Step Into My Shoes: Compassion Canada

In our first world country of Canada, even if your family is considered to be poor or low income, it can be very hard to fully comprehend the poverty levels of a developping country. It’s so easy to take for granted what we have and complain about what we don’t have that when we get a chance to compare it to someone who has nothing or just a little thing – it’s a real eye-opener.

stepintomyshoes_logoCompassion Canada has put together a 7 part series called Step Into My Shoes that takes you on a day-to-day journey with the family of Pastor Tom, his wife Nancy, and their 12 kids. They live in a tiny village in Uganda, Africa and their lives are very different than our life here.

The lessons are divided into seven steps. Each step includes a script for an adult to say, along with discussion provoking questions, videos, and activities that you can do with your family at home. Although designed for families with elementary-aged students,  they have also provided adaptations for families with preschoolers or teenagers with age-appropriate activities and challenges. {Compassion Canada also has a site with a curriculum specifically geared to youth. It’s called True Story and has a 6-week lesson plan that dives more into poverty and God.}

Step Into My Shoes Curriculum

For example, in lesson 3 we get to see how blessed we are to have easy and constant access to clean, fresh water. Watching kids having to walk and bike for several miles a day to get dirty water….. it makes you think. That was in contrast to the host family of the program. Their water getting experience is much better than that of many others – thanks to a well they can walk to with water they can carry home.

The activity / challenge that goes along with this particular lesson is to cover up and tape off all the taps in your home other than the most inconvenient one to get to. We choose the one in the backyard. It didn’t last very long because the kids were frustrated that it was “too far.” They learned fast how easy we have it. It was also a great learning realization to how much we just use water willy-nilly in our lives. Showers. Brushing our teeth. Running the dishwasher. Watering the garden. Playing in the sprinkler. Filling up the kiddie pool. Washing the car. We are so careless and excessive in our water usage. These people have to be wise with their water, especially those who have to carry it for miles.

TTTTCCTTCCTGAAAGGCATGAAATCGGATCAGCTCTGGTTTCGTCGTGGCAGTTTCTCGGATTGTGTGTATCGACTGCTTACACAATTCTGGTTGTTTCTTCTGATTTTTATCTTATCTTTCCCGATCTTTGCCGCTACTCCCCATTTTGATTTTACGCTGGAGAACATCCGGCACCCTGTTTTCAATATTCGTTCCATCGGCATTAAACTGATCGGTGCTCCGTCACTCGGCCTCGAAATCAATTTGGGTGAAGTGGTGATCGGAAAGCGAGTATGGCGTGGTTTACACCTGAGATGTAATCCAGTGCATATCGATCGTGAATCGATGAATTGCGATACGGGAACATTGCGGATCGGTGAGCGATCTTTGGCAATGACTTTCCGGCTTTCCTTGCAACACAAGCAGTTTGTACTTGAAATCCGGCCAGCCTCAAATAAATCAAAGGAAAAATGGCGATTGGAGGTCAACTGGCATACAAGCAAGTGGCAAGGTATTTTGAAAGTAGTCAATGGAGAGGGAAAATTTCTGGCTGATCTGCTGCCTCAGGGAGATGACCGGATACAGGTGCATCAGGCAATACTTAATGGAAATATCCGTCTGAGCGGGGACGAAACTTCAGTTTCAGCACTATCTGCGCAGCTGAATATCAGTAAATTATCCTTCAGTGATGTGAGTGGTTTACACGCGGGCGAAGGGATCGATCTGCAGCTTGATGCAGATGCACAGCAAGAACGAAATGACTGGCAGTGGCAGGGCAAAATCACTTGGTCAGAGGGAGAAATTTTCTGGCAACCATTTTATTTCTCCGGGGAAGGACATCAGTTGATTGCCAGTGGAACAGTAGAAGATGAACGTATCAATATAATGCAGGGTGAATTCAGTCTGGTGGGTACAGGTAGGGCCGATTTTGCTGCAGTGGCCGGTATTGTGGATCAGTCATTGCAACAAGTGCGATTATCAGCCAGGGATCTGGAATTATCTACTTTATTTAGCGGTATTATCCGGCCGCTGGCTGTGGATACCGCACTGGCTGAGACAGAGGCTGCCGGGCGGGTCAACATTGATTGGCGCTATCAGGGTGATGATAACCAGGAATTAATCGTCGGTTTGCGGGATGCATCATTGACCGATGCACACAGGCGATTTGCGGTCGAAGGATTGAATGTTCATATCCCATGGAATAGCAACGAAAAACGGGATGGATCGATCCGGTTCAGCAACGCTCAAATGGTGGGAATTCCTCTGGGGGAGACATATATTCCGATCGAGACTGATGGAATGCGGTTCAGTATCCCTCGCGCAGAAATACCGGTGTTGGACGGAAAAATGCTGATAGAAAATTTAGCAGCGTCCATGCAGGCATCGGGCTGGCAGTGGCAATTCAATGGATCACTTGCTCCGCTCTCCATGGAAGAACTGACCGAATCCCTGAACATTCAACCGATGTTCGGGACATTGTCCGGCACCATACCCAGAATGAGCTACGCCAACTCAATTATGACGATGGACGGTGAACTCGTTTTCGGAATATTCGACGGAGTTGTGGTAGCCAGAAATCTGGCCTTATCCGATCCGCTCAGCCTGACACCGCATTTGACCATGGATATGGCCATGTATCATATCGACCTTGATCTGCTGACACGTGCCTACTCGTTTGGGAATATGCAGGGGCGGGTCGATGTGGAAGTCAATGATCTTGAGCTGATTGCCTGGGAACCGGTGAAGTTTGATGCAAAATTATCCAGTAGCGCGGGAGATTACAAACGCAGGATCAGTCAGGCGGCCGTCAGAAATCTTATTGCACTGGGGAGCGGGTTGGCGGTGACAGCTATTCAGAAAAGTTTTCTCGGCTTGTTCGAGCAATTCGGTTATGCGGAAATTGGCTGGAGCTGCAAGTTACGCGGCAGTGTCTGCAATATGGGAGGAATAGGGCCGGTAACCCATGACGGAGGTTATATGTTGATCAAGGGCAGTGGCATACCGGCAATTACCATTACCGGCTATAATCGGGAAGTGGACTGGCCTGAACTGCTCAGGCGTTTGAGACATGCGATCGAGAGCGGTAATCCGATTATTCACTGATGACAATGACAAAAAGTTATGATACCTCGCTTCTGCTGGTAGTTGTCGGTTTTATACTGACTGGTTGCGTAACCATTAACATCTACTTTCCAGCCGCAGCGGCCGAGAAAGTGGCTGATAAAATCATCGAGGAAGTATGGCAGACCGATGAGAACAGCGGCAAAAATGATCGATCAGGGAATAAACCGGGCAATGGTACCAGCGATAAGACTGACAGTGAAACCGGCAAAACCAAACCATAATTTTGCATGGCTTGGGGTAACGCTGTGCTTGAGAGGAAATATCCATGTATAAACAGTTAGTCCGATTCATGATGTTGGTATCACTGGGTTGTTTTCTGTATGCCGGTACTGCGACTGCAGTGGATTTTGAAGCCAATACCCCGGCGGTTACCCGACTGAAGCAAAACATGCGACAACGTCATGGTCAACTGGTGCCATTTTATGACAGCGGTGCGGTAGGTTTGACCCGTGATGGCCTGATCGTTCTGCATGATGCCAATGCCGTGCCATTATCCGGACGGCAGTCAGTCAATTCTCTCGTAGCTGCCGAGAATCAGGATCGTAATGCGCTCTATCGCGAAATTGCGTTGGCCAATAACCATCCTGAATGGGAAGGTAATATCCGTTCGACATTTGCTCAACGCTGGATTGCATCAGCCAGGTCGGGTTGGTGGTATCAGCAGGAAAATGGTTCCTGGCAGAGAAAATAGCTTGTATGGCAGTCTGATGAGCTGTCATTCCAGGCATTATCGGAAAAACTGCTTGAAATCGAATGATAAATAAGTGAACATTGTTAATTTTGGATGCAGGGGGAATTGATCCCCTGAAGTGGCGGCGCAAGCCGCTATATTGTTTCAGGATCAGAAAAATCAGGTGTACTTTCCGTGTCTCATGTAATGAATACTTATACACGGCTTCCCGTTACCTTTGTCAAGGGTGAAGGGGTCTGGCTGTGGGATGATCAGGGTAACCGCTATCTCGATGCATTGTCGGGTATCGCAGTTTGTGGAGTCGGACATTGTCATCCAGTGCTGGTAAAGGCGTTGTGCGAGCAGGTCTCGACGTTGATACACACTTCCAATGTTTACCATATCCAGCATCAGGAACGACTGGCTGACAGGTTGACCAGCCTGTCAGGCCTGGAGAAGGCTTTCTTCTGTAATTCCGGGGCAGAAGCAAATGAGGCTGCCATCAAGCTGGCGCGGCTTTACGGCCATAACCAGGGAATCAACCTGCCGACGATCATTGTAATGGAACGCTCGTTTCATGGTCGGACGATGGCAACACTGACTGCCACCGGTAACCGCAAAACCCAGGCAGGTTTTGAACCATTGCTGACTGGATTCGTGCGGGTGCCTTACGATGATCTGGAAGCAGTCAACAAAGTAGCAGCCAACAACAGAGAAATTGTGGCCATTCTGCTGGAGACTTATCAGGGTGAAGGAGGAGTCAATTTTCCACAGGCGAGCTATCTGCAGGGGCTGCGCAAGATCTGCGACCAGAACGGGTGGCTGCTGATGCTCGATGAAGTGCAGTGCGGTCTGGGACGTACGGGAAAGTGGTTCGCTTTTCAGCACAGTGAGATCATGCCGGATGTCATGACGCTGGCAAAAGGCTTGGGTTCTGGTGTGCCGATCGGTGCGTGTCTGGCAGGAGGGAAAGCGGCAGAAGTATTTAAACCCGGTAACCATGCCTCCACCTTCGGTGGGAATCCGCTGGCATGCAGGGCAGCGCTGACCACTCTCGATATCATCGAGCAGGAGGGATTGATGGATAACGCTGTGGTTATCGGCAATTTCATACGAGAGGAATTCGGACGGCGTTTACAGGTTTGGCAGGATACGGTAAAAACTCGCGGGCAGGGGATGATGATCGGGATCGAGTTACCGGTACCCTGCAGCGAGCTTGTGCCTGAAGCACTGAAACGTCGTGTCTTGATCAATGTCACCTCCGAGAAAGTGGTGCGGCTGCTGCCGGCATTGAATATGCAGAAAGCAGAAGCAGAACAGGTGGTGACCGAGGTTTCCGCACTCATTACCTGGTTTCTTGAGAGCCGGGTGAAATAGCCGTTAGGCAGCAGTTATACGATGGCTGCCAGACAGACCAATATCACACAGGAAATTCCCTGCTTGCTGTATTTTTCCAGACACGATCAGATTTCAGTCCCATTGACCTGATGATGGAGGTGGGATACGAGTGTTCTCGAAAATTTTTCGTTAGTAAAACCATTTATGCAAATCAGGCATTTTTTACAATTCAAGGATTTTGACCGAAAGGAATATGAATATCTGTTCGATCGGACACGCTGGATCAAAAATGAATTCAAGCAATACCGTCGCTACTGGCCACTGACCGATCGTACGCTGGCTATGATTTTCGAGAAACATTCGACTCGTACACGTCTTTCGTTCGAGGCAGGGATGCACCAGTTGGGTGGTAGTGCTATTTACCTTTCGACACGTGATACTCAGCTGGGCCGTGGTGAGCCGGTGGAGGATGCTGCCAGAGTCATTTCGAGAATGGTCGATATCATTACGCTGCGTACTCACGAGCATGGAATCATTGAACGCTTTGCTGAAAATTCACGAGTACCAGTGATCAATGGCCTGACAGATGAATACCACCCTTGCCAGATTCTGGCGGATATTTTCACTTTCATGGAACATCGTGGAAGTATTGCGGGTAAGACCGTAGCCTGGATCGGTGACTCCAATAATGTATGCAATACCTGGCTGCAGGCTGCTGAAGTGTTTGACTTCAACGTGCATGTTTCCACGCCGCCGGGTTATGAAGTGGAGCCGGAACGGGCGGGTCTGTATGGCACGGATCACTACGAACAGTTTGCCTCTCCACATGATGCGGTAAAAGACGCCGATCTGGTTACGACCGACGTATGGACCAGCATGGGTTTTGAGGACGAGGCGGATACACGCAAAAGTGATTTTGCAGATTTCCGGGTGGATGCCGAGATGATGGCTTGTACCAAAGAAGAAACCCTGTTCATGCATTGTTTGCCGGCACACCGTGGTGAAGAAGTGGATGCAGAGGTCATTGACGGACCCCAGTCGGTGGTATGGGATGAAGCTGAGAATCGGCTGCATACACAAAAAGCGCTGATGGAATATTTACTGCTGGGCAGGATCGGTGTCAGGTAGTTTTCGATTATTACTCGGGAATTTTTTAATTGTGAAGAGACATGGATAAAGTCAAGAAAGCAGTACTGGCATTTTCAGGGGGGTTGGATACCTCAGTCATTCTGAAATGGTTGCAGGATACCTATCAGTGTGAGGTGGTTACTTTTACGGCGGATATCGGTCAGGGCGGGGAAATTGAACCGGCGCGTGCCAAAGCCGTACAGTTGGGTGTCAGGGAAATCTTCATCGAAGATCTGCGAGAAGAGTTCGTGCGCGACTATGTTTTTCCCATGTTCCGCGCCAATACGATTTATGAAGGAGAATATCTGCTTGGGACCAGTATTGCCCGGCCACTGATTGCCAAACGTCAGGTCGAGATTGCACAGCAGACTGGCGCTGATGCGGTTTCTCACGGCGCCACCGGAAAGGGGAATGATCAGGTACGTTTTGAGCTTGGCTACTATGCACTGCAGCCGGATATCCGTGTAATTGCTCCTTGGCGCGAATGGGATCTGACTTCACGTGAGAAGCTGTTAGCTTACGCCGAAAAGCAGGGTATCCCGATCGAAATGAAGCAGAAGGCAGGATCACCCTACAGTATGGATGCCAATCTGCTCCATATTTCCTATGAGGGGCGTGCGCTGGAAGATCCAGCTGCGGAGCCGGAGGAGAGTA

This program has really given me an appreciation for poverty. Our family has so much. In our own society’s standards, I’m sure it would be easy enough to be considered poor – living off a single income so I can stay home. But we are so rich. Compared to so many, we are abundantly rich.

One thing I have enjoyed about taking this journey is noticing that even though the host family in the series have so SO much less than us….. they have enough. And they are happy. I’m hoping that is the take away for my boys. Realizing that all THIS, around us… is MORE than enough. Stuff doesn’t make us happy, keep us safe, give us hope, or an education. It is not important. As long as we have a family, a shelter, water, food, and a way to learn…. we have more than enough.

I love that there is a great list of ideas for how we, as a family, can take the next step. How we can reach out to our community, our city, our world and help others who live in poverty. It’s a great way to move beyond the videos and practically make a difference.

All in all, I have been quite impressed by the quality of the presentation and have thoroughly enjoyed the experience of walking in the shoes of another family, comparing our lives to theirs.

To find out more, visit their website: Step Into My Shoes.

3 thoughts on “Step Into My Shoes: Compassion Canada”

  1. This looks like a great website and learning opportunity. I was really excited to hear about it. My one wish is that it wasn’t religious or that it wasn’t focused on one religion. We are not religious and it can be hard to find resources that teach compassion, empathy, sacrifice and caring without a religious perspective.

    I think we will use this great resource but we will have to discuss religions and why it’s important to be empathetic and helpful regardless of beliefs or lack of beliefs. My son (and myself) tend to shut down when people start quoting scripture or talking about gods. I’ve realized I discount what people are saying as soon as religion is mentioned. I smile politely but it’s a real turn off for me.

    Do you or any of your readers have any resources they can recommend that are not from a religious point of view?

    I’m sure I’m not the only human to feel this way. And I hope I haven’t offended anyone by posting this comment.

    1. Hey Tina,

      I can totally understand and appreciate your comment – no offense taken from me! I think compassion and caring and understanding other cultures and ourselves is vital to anyone, no matter what belief system you have. I don’t actually know of many programs like this, especially dealing directly with third world countries that isn’t faith-based, sorry!

      You can just skip any mention in the prompting scripts about Bible verses, etc, but I can’t remember if there were a lot of faith-related comments in the videos, etc.

      If I ever find any secular programs with the same theme, I will be sure to share about it.

      Thanks for response 🙂
      Lisa Marie.

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